Flexible leasing isn’t going to change – The Property Chronicle
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Flexible leasing isn’t going to change

The Professor

WeWork, with its space-as-a-service model, began a chain reaction that will have a lasting impact on the commercial property market

The term ‘smart building’ first appeared in an Iron Man comic from 1994, according to Propmodo’s Franco Faraudo. However, the real hero in the tale of proptech is undoubtedly WeWork – despite its recent troubles – and its flexible leasing model, which heavily relies on customer retention. Accordingly, its offerings need to put user experience at the core of their operations, something previously alien to landlords, whose main focus has always been on long leases and upward rent reviews. Considering we spend half our waking lives at work, why have we have put up with mediocrity in our workplaces for so long? Fortunately, times are changing. Just as green credentials are beginning to fetch a premium, improved user experience too is expected to command higher rents in the long run.

The rise of space-as-a-service is all about the efficient use of office space, with spare capacity a central concept. Spare capacity, as an economic term, describes the potential for use of an object, service or space not currently being used. It is closely linked with the economic concept of opportunity cost, meaning the lost value of all other alternatives when an individual choice is made. Put simply, it is the unrealised potential of an unused resource through its inefficient allocation. Currently, economic allocation of resources relies on the free market mechanisms of demand and supply, which intersect to create an equilibrium price at which a certain quantity of any resource is consumed. 

Transaction costs will affect the demand for a good and thus the price, and critically the quantity consumed. As economist Carl Dahlman said in 1979, the cost of any transaction can be divided into three separate categories:

  1. Search and information costs – to determine that the required good is available on the market, its lowest price and so on.
  2. Bargaining cost – required to come to an acceptable agreement with the other party to the transaction, drawing up an appropriate contract and so on.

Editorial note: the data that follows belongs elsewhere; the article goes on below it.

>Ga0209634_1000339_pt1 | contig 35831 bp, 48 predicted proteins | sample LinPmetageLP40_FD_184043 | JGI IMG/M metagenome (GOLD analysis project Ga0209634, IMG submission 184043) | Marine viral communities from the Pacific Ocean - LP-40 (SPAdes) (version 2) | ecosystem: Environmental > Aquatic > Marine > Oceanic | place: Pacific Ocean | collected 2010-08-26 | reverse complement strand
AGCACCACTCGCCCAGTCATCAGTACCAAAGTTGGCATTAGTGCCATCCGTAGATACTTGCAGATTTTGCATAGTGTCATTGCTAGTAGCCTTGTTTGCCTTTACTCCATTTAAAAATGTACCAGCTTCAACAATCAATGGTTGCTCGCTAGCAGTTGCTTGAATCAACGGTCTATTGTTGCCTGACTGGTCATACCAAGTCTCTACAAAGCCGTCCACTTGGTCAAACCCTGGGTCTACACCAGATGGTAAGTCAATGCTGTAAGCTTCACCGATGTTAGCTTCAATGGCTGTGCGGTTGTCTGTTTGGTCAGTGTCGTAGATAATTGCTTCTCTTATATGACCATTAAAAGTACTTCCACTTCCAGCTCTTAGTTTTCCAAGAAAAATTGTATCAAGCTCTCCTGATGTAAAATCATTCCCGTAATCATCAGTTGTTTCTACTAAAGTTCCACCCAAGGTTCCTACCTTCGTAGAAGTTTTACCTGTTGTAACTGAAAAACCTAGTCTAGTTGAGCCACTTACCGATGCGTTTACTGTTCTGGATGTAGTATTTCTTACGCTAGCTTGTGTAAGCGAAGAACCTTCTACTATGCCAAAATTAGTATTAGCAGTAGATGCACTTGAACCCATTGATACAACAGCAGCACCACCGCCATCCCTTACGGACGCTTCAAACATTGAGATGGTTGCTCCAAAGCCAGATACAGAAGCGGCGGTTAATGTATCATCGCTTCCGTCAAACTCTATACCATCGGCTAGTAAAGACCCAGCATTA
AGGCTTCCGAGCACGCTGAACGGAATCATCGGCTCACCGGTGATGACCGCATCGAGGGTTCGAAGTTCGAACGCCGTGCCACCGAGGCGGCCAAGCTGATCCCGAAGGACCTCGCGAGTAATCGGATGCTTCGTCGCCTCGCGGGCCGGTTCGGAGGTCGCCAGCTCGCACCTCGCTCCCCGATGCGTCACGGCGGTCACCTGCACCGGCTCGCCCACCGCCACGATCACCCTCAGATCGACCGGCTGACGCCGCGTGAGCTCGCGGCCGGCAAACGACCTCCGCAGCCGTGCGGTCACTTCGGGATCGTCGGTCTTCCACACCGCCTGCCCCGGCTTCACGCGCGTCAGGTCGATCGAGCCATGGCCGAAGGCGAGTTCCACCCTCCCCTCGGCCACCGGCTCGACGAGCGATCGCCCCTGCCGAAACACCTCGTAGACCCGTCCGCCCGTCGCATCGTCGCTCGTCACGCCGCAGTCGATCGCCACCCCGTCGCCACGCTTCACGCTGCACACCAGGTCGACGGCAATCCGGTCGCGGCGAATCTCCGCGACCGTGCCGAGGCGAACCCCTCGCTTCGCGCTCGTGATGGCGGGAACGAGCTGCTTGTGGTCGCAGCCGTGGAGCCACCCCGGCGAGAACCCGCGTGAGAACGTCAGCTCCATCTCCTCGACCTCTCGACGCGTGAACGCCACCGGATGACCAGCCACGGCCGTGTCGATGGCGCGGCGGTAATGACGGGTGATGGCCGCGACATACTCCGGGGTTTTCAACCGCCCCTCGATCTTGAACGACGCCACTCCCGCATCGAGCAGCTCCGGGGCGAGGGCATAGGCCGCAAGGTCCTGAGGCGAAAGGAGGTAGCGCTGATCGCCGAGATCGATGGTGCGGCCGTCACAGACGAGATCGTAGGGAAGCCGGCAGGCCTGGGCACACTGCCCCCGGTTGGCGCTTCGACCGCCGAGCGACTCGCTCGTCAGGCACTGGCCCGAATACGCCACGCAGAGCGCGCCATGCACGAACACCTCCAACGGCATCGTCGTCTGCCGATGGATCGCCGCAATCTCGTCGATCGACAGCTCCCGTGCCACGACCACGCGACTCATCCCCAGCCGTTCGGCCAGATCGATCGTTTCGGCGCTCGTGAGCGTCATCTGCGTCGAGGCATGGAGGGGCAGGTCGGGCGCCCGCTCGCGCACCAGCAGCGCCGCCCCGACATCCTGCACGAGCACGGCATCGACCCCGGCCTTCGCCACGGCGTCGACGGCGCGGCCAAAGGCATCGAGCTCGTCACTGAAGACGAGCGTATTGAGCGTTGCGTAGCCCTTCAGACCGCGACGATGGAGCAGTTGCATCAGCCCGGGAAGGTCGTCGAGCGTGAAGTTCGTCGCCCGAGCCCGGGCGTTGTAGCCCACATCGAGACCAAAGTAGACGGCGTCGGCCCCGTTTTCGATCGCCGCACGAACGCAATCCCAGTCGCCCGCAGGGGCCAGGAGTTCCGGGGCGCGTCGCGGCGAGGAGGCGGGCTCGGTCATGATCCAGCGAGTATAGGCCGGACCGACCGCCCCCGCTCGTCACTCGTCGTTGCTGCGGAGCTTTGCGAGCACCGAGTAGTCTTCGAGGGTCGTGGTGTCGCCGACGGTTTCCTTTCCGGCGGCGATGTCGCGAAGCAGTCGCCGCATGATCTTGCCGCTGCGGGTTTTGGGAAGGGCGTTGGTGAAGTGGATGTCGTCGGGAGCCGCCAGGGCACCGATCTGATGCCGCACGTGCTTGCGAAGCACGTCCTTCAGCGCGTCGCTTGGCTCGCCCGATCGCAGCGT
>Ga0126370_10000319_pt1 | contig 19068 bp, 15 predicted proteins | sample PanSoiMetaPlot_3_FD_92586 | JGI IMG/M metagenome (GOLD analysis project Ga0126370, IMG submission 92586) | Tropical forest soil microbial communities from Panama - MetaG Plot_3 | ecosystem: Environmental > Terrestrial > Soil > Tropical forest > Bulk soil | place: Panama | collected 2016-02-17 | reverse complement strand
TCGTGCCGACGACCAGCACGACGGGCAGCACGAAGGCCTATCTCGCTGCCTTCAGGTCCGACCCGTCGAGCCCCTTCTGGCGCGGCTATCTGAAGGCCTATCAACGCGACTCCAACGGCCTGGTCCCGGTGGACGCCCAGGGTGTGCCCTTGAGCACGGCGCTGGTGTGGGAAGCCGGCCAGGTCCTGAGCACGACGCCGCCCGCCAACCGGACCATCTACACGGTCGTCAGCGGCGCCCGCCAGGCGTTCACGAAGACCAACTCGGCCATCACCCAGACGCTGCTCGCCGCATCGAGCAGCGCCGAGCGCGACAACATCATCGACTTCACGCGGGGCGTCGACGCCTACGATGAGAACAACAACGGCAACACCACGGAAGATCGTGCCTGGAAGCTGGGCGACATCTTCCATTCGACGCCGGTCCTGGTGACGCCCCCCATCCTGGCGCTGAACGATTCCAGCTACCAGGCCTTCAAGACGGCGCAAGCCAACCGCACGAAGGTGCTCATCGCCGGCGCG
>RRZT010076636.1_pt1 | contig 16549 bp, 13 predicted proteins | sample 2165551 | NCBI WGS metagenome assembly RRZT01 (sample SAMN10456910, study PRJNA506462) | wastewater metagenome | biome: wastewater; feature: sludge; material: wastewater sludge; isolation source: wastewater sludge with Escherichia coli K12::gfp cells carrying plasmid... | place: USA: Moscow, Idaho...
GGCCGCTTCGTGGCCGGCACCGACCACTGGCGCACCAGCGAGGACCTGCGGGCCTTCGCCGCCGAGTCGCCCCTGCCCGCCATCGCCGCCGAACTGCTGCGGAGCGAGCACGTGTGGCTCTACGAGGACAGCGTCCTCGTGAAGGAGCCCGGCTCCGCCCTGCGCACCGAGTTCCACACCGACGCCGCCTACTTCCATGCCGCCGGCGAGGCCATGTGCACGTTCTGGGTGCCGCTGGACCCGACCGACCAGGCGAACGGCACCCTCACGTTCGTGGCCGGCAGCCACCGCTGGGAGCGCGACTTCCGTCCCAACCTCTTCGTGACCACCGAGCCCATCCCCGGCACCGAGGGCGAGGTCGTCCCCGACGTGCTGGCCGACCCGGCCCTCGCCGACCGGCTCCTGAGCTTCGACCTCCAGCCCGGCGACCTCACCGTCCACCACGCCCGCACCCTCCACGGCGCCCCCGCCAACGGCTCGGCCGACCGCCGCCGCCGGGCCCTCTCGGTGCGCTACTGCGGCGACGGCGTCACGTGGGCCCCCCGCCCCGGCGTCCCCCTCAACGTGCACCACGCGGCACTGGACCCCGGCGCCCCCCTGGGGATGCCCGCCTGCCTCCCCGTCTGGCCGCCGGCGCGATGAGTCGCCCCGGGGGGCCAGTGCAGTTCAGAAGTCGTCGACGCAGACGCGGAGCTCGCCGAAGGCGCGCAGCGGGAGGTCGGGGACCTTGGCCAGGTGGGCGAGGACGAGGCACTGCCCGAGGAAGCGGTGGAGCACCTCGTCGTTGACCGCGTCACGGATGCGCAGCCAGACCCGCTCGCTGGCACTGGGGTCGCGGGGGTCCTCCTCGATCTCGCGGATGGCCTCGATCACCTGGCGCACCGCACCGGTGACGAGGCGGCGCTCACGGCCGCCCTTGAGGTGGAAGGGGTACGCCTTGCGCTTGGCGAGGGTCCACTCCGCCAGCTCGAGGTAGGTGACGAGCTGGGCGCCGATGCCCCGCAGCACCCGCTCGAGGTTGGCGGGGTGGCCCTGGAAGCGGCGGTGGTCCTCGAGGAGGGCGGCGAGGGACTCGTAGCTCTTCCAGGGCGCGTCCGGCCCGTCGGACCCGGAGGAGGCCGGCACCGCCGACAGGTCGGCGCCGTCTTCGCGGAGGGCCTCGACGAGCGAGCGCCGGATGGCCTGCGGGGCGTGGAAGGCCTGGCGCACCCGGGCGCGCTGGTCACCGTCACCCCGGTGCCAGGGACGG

3. Policing and enforcement costs – to ensure the other party sticks to the terms of the contract, and if necessary the cost of taking appropriate action.
US city vacancy rates versus co-working supply
Source: Fiorilla, 2018

The rise of space-as-a-service will not only enable building vacancy rates to decrease but also allow an increase in the desk utilisation rates of individual offices. The average workstation in central London costs £17,5000 a year, yet the average desk utilisation rate is only 45%. In an office containing 500 workstations, a system that enables 100% desk utilisation could generate almost an extra £5m a year, according to Yodi Stanton writing for MIPIM PropTech. With the barriers to entry in the flexible office market low – as most coworking space involves small locations – competition among the plurality of small players is likely to grow, looking to capitalise on this £5m opportunity. 

The ability to shorten leases and subdivide real estate spare capacity has also created a social shift within the commercial occupier market, driving it closer to the ‘customer is always right’ model found in hospitality. The end user of the space can now vote with their feet and leave without penalty if a space does not meet their expectations or requirements. Therefore, a strong user experience is now a highly sought-after commodity. Accordingly, we are witnessing an arms race of amenities, as managers try to include as many luxuries as possible in their service offering. I for one, love free beer and am very grateful.   






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